Perhaps this market will actually remain open – if foreign firms want to pay for minerals. Mr. Jokowi wants a lot, and Mr. Biden gives him leverage to try to get it. Indonesia’s president also wants Tesla to start building cars there, instead of just buying parts or materials.

Speaking of Tesla purchases, Biden fans may be realizing that there is no green lunch. In July, Reuters reported:

Dozens of non-governmental organizations (NGOs) have sent an open letter to Elon Musk, urging the Tesla… boss not to invest in Indonesia’s nickel industry for environmental reasons.

The letter from the NGOs, including Wahana Lingkungan Hidup Indonesia (WALHI) and Friends of the Earth United States, follows Indonesian President Joko Widodo’s meeting with Musk in Texas in May to discuss potential investments.

Indonesia has the world’s largest nickel reserves, and Widodo is keen to develop a nickel-based electricity industry at home…

But environmentalists are concerned that the process would involve dumping… mining waste into the sea.

The NGOs said in the letter that environmental damage is due to the total area of ​​the forest converted to nickel mining, causing increased deforestation and the threats of polluted water in the river, lake and beach.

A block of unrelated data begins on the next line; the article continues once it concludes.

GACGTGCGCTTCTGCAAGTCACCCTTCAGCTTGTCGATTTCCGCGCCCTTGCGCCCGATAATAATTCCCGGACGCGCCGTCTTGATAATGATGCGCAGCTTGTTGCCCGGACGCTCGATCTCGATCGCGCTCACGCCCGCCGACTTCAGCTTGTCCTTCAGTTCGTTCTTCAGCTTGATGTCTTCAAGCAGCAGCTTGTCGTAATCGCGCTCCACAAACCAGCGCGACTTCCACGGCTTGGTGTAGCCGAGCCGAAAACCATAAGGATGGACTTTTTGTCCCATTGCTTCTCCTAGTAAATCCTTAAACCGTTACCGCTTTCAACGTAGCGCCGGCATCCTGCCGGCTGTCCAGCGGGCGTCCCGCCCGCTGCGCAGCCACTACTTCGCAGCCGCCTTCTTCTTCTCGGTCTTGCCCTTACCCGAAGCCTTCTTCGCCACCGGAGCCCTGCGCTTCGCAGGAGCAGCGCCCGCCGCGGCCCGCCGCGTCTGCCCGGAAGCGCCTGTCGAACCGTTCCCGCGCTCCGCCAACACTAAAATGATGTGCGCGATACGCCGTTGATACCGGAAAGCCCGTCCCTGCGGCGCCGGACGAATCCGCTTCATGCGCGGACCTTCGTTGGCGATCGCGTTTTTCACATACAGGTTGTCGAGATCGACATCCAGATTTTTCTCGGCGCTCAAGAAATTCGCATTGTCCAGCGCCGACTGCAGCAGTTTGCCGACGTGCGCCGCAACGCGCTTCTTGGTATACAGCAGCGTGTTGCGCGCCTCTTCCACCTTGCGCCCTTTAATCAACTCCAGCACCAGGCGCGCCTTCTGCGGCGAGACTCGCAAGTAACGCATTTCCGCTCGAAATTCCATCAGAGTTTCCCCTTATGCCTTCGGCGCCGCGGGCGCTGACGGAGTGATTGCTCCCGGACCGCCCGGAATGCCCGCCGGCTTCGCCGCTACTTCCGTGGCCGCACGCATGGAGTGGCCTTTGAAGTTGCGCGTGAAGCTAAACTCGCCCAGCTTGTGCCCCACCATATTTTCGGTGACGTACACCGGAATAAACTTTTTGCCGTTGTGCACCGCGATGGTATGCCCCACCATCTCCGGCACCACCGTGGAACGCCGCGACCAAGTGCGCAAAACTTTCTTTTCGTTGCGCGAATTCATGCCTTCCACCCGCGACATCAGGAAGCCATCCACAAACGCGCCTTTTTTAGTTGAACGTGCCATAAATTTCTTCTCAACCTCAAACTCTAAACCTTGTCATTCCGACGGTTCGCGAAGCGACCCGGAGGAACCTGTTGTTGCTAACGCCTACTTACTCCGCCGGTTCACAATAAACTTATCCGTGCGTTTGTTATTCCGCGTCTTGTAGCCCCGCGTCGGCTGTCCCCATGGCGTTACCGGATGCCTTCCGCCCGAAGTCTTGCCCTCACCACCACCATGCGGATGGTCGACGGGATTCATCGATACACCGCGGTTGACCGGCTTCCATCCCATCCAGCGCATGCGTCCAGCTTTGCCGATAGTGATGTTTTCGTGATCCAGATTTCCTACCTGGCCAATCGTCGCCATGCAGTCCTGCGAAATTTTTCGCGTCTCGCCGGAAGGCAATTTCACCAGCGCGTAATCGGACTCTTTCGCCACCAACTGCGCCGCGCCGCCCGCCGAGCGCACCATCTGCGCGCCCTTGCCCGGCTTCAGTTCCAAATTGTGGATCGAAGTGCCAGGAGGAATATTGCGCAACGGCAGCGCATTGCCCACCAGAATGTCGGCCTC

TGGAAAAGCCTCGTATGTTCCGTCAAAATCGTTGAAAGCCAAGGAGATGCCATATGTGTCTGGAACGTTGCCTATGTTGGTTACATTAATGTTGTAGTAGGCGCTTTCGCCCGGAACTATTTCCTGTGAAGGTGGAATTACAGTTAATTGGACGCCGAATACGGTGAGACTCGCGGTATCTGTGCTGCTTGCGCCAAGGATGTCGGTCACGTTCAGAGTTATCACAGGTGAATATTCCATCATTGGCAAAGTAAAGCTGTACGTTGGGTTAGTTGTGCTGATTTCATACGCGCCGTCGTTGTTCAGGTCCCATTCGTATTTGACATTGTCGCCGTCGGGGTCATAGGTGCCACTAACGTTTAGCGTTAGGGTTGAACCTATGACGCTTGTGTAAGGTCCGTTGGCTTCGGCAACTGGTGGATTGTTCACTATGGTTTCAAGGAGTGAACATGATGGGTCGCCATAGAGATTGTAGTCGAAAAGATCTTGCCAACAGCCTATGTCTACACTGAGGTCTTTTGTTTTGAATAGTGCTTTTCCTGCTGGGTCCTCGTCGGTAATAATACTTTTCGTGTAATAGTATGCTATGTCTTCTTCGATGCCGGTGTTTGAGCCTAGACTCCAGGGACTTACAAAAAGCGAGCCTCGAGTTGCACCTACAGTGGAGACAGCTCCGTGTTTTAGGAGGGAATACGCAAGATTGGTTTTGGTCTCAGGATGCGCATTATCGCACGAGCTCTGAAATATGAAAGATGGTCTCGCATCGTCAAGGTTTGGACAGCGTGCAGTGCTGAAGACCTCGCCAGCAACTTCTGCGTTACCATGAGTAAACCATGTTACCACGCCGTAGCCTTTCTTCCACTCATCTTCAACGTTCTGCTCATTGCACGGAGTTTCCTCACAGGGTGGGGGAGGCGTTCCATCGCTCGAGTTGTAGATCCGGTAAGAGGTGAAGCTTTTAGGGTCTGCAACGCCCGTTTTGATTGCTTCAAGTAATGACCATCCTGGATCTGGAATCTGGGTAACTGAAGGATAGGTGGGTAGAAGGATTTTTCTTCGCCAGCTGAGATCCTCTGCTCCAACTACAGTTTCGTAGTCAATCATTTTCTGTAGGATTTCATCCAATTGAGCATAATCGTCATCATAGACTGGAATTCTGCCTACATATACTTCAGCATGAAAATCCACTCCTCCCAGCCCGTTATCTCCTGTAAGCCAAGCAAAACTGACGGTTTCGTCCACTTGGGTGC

One does not have to agree with the claims of the NGOs to realize that all energy production has costs and benefits. For all the American taxpayer spending on the Biden energy transition, will the world really be better off?

Speaking of critical ingredients in electric car batteries, the Journal’s Ryan Dube recently reported on “the so-called Lithium Triangle, which overlaps parts of Chile, Bolivia and Argentina. Production has suffered at the hands of leftist governments that want greater control of the mineral and a larger share of the profits, as well as from environmental concerns and greater activism from local Andean communities who fear being left out while outsiders get rich.”

Sounds like another market that might not exactly be open.

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Don’t forget the IRS transition